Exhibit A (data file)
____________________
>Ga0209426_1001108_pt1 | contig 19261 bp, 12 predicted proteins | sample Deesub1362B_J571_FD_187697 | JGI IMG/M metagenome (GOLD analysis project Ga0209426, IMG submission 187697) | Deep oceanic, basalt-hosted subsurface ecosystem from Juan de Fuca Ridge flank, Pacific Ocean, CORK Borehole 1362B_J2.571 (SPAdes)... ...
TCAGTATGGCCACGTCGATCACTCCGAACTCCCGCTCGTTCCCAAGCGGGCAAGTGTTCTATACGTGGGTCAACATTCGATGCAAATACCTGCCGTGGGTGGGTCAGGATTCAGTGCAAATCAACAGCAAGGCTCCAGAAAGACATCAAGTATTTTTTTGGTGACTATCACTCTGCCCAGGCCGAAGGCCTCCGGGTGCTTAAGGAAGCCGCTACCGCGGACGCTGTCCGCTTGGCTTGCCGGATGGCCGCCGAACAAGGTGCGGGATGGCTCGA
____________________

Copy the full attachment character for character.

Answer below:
>Ga0209426_1001108_pt1 | contig 19261 bp, 12 predicted proteins | sample Deesub1362B_J571_FD_187697 | JGI IMG/M metagenome (GOLD analysis project Ga0209426, IMG submission 187697) | Deep oceanic, basalt-hosted subsurface ecosystem from Juan de Fuca Ridge flank, Pacific Ocean, CORK Borehole 1362B_J2.571 (SPAdes)... ...
TCAGTATGGCCACGTCGATCACTCCGAACTCCCGCTCGTTCCCAAGCGGGCAAGTGTTCTATACGTGGGTCAACATTCGATGCAAATACCTGCCGTGGGTGGGTCAGGATTCAGTGCAAATCAACAGCAAGGCTCCAGAAAGACATCAAGTATTTTTTTGGTGACTATCACTCTGCCCAGGCCGAAGGCCTCCGGGTGCTTAAGGAAGCCGCTACCGCGGACGCTGTCCGCTTGGCTTGCCGGATGGCCGCCGAACAAGGTGCGGGATGGCTCGA